Here we come to the second level of the durability problem. Social decomposition is also carried through by the promotion of a neoliberal subjectivity. As neoliberal subjects we are expected to treat life as an economic project, constantly prepared to re-invent ourselves. There is little space for memory within that neoliberal subjectivity, because that would involve commitments and connections that make no economic ‘sense’. And neoliberalism has little to say about the future, either. In the boom years, there was no future because the only way to imagine tomorrow was as a repeat of today (history had ended, after all). In a time of crisis, it’s impossible to envisage any future at all. Instead, neoliberalism is always all about now, about the time of consumption. In a world that sees no past and no future, it’s hardly surprising that durability is a problem.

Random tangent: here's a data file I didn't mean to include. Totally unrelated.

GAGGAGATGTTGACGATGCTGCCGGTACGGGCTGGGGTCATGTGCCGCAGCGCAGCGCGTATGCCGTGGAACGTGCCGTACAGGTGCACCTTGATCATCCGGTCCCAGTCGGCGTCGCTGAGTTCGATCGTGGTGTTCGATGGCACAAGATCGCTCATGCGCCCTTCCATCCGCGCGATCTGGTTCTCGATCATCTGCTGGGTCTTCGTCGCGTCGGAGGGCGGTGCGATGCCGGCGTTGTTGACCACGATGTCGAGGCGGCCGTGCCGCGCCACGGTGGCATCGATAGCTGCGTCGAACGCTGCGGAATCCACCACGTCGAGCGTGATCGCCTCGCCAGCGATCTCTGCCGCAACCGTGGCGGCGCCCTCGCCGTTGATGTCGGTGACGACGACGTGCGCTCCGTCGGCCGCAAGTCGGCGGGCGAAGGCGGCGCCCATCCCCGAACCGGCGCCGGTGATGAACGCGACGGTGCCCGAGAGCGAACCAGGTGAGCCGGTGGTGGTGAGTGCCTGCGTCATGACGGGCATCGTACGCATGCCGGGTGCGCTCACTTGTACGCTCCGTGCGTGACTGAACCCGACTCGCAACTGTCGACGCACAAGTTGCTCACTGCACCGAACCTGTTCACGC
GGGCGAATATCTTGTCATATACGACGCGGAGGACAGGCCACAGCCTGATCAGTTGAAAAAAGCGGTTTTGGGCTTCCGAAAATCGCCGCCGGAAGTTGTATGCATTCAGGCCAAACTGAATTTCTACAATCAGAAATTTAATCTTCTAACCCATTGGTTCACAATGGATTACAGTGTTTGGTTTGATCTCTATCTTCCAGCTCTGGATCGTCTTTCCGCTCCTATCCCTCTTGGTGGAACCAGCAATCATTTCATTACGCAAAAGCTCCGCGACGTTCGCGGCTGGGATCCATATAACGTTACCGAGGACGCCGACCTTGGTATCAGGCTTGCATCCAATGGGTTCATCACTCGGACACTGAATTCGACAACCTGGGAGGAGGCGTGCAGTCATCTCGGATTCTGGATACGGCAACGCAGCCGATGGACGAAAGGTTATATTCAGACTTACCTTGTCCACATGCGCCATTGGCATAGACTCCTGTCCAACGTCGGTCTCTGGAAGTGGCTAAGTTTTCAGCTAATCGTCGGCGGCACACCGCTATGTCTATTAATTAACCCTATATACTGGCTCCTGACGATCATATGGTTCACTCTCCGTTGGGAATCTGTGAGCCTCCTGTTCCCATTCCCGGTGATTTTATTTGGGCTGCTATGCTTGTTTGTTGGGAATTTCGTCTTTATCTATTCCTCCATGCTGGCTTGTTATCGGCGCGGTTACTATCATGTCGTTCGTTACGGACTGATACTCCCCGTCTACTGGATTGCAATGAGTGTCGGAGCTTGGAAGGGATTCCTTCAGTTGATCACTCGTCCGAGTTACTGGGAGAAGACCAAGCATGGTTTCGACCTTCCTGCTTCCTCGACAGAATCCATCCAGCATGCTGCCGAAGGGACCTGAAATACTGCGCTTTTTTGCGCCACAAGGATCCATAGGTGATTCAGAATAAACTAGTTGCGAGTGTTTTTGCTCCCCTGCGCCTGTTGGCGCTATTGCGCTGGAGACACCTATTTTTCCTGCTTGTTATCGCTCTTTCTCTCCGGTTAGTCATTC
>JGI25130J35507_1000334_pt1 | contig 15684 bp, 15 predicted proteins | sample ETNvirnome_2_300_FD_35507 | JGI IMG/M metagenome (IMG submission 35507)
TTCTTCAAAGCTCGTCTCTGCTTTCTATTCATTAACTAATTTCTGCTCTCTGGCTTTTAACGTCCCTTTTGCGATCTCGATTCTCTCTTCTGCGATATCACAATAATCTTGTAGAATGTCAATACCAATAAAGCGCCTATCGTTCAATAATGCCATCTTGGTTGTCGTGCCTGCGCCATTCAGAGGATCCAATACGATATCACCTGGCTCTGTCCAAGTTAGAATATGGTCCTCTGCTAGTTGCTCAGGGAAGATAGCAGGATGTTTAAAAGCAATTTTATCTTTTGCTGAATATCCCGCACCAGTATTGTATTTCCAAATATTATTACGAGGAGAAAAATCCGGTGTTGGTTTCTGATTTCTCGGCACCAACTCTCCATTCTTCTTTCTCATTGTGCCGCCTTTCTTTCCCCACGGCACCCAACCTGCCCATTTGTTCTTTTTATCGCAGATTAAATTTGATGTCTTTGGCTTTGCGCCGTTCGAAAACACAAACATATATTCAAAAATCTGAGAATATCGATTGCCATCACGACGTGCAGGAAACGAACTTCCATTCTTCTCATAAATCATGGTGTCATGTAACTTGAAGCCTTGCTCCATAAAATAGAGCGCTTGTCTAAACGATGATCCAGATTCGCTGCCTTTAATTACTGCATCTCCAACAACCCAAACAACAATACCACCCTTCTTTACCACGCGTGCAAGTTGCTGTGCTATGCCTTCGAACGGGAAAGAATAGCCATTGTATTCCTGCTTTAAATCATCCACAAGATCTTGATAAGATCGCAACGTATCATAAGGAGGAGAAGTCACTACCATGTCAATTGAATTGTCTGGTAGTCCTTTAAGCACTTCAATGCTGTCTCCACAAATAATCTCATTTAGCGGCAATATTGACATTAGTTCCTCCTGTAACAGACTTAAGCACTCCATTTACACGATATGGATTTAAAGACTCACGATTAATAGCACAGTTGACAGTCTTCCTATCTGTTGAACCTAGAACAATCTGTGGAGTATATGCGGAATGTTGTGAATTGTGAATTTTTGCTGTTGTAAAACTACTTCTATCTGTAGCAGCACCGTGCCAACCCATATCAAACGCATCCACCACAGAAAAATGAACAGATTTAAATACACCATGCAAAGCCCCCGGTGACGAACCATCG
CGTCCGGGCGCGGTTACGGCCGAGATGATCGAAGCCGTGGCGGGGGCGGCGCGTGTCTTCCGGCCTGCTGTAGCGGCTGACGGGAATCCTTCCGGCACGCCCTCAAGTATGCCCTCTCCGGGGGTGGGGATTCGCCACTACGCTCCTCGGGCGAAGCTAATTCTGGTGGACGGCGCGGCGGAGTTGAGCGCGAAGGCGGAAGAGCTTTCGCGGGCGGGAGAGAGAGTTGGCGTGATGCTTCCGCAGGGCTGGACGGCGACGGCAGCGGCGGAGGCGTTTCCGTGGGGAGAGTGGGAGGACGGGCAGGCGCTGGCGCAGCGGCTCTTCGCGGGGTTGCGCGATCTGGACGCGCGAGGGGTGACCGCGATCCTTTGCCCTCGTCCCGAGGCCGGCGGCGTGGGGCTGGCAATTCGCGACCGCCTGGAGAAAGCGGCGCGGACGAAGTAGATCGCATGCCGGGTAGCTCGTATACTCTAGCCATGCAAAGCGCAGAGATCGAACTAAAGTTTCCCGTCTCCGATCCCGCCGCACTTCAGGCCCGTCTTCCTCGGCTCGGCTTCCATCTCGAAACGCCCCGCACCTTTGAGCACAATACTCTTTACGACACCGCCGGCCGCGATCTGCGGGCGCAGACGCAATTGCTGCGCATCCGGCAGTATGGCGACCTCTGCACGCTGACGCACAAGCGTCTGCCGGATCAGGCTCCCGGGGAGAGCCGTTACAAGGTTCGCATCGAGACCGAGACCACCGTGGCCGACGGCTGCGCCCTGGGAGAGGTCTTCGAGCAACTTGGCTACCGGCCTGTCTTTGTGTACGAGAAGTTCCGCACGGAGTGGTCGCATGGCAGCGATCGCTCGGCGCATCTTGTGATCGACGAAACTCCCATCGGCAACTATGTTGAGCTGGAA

There is little point in mourning the death of the stable communities that produced the 20th century left and its over-arching narratives. Today communities are just as likely to form around disembodied networks as around location or employment, ideas circulate almost instantaneously, and social movements can erupt from apparently nowhere. Occupy, the Spanish indignados, and the Greek square occupations all emerged from this new composition. The problem is that movements can disappear almost as quickly as they spring up, which is why two recent attempts at re-invigorating Occupy are notable. The first, Occupy Sandy, is a coordinated relief effort to distribute resources and volunteers to help those affected by Hurricane Sandy.4 Stepping into the vacuum left by the official response, the group has been able to apply its infrastructure, techniques and skills to promote a “People Powered Recovery”. In this we can see a conscious effort to draw on the political capital made by Occupy Wall Street and inflect it in a new direction. The repertoire of techniques employed in Zuccotti Park– the assembly form, open mic and consensus decision-making – is proving well-suited for this project, where there is a clearly defined goal and a loosely shared set of values. Those forms, however, are less adequate for thinking strategically or shifting direction. The second example, Strike Debt and its Rolling Jubilee project, represents a more conscious attempt to re-invent a movement and open up new political terrain.5 It’s a step away from the open network model and towards a notion of distributed leadership, where a small group self-organises, researches the viability of an initiative and then presents it to a wider network.